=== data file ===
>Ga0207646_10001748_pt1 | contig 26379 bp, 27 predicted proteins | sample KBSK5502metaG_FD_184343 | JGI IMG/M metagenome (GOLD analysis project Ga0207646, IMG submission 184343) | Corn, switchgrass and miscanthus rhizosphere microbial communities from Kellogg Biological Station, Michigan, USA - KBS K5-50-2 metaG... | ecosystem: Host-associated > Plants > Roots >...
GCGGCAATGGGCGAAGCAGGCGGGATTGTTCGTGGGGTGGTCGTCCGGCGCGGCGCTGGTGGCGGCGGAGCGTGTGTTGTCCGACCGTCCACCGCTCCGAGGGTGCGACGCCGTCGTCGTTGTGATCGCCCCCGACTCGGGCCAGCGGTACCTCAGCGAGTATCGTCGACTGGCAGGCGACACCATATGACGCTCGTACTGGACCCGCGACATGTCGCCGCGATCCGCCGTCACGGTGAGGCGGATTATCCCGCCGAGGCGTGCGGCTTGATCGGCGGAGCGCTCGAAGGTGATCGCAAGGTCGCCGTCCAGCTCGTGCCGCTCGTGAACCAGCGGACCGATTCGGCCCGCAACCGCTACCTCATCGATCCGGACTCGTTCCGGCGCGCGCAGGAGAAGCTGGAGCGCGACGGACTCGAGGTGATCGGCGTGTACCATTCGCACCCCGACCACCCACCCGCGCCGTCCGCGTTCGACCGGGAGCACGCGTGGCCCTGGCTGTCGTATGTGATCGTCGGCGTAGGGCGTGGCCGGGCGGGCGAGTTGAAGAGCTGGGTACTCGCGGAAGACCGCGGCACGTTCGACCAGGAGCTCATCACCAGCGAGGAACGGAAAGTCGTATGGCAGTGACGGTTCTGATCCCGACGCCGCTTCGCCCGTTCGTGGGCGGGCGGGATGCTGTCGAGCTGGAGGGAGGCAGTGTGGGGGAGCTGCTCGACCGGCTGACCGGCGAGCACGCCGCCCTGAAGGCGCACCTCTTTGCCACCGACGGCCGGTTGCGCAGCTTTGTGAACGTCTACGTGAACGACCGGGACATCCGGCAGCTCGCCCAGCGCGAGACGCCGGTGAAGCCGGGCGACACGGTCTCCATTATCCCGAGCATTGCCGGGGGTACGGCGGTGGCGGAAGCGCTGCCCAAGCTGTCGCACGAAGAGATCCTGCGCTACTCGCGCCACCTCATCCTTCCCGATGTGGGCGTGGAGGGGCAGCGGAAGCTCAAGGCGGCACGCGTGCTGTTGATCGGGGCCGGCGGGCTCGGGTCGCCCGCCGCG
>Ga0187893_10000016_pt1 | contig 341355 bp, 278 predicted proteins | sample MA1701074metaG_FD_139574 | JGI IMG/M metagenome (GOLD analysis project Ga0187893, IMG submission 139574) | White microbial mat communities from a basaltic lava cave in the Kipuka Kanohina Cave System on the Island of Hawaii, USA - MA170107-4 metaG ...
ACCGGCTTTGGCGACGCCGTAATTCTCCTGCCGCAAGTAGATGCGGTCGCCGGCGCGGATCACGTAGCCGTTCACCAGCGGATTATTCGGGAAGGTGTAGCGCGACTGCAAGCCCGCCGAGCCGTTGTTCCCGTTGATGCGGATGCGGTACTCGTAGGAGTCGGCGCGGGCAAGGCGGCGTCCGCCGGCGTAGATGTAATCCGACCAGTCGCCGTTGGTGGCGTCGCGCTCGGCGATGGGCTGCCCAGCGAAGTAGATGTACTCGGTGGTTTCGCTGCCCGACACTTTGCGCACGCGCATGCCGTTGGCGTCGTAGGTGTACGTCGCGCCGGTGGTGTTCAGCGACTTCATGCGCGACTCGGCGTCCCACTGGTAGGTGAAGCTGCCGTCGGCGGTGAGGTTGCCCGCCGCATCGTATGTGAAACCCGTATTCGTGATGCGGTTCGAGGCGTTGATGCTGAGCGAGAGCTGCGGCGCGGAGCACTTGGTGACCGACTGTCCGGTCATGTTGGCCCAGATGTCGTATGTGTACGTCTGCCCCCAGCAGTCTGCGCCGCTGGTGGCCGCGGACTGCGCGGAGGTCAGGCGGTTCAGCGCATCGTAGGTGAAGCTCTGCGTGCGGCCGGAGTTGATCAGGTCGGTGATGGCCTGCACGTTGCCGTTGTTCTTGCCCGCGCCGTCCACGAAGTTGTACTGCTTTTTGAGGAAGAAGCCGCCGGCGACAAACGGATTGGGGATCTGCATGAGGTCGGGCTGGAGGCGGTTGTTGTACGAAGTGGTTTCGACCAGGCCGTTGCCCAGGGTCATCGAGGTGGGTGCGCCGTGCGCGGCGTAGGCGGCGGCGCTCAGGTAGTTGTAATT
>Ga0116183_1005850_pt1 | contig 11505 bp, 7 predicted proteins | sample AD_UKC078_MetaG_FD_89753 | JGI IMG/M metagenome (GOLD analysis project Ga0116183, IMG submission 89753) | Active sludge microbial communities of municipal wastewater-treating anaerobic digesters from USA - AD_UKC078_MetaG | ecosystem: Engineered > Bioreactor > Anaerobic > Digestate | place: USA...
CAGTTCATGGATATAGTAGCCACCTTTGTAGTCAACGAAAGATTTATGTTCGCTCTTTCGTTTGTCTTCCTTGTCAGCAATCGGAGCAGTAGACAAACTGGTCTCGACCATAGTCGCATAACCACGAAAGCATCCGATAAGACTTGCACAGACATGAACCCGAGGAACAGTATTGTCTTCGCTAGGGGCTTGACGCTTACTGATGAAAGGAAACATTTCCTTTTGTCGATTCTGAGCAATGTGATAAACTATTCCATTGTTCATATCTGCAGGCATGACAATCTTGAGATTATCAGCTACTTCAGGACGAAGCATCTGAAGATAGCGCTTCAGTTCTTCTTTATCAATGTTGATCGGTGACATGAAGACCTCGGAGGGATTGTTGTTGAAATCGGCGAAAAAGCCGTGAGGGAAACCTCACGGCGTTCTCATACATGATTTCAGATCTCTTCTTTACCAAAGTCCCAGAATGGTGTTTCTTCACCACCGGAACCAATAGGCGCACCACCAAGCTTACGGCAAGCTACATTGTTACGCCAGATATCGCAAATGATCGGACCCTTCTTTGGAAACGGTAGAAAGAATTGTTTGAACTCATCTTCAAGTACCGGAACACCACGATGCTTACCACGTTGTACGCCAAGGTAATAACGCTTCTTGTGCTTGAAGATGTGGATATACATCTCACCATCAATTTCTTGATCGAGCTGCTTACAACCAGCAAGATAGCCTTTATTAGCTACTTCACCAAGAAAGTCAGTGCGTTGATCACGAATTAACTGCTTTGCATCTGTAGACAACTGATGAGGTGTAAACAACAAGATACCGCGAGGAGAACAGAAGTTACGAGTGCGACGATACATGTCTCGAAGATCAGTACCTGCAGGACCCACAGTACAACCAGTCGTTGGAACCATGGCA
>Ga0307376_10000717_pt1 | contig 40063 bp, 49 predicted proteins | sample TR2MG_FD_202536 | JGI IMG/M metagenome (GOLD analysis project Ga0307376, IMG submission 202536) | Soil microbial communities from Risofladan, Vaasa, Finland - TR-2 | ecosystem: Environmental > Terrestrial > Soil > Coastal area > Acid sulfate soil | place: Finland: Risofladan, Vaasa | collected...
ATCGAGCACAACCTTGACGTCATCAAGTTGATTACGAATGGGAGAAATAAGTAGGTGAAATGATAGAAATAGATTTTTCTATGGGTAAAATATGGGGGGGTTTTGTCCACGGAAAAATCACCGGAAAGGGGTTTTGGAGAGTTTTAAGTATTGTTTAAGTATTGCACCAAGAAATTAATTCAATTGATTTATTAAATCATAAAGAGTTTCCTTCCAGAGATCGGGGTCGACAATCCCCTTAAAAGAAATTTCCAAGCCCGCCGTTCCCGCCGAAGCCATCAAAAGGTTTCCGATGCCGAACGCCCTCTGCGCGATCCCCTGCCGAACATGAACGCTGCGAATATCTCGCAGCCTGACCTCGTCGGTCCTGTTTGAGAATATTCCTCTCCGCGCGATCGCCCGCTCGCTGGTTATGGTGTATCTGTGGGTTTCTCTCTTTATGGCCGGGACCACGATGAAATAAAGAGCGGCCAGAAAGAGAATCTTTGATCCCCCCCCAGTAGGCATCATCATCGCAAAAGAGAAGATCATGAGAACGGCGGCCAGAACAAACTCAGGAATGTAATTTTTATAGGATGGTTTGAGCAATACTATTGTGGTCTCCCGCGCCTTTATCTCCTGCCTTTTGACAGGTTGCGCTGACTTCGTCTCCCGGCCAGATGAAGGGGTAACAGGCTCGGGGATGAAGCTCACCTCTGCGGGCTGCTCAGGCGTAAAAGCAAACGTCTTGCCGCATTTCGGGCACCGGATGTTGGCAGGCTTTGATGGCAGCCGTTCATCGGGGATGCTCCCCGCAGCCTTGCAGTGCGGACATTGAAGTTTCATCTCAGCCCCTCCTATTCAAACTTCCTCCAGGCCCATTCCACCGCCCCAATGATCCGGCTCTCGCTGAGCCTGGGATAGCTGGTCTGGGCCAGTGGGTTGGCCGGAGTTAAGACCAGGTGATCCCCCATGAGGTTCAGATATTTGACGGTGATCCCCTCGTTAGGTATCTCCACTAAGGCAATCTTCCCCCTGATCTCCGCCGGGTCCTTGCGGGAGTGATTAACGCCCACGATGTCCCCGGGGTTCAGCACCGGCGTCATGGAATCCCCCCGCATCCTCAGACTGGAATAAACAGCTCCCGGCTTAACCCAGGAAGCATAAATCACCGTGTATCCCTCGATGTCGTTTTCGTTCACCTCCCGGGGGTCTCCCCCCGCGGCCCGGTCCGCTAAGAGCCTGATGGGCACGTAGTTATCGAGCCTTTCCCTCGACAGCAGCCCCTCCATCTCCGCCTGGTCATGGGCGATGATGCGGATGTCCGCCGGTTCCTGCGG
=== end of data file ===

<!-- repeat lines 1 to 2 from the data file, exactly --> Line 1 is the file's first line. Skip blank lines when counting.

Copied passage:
>Ga0207646_10001748_pt1 | contig 26379 bp, 27 predicted proteins | sample KBSK5502metaG_FD_184343 | JGI IMG/M metagenome (GOLD analysis project Ga0207646, IMG submission 184343) | Corn, switchgrass and miscanthus rhizosphere microbial communities from Kellogg Biological Station, Michigan, USA - KBS K5-50-2 metaG... | ecosystem: Host-associated > Plants > Roots >...
GCGGCAATGGGCGAAGCAGGCGGGATTGTTCGTGGGGTGGTCGTCCGGCGCGGCGCTGGTGGCGGCGGAGCGTGTGTTGTCCGACCGTCCACCGCTCCGAGGGTGCGACGCCGTCGTCGTTGTGATCGCCCCCGACTCGGGCCAGCGGTACCTCAGCGAGTATCGTCGACTGGCAGGCGACACCATATGACGCTCGTACTGGACCCGCGACATGTCGCCGCGATCCGCCGTCACGGTGAGGCGGATTATCCCGCCGAGGCGTGCGGCTTGATCGGCGGAGCGCTCGAAGGTGATCGCAAGGTCGCCGTCCAGCTCGTGCCGCTCGTGAACCAGCGGACCGATTCGGCCCGCAACCGCTACCTCATCGATCCGGACTCGTTCCGGCGCGCGCAGGAGAAGCTGGAGCGCGACGGACTCGAGGTGATCGGCGTGTACCATTCGCACCCCGACCACCCACCCGCGCCGTCCGCGTTCGACCGGGAGCACGCGTGGCCCTGGCTGTCGTATGTGATCGTCGGCGTAGGGCGTGGCCGGGCGGGCGAGTTGAAGAGCTGGGTACTCGCGGAAGACCGCGGCACGTTCGACCAGGAGCTCATCACCAGCGAGGAACGGAAAGTCGTATGGCAGTGACGGTTCTGATCCCGACGCCGCTTCGCCCGTTCGTGGGCGGGCGGGATGCTGTCGAGCTGGAGGGAGGCAGTGTGGGGGAGCTGCTCGACCGGCTGACCGGCGAGCACGCCGCCCTGAAGGCGCACCTCTTTGCCACCGACGGCCGGTTGCGCAGCTTTGTGAACGTCTACGTGAACGACCGGGACATCCGGCAGCTCGCCCAGCGCGAGACGCCGGTGAAGCCGGGCGACACGGTCTCCATTATCCCGAGCATTGCCGGGGGTACGGCGGTGGCGGAAGCGCTGCCCAAGCTGTCGCACGAAGAGATCCTGCGCTACTCGCGCCACCTCATCCTTCCCGATGTGGGCGTGGAGGGGCAGCGGAAGCTCAAGGCGGCACGCGTGCTGTTGATCGGGGCCGGCGGGCTCGGGTCGCCCGCCGCG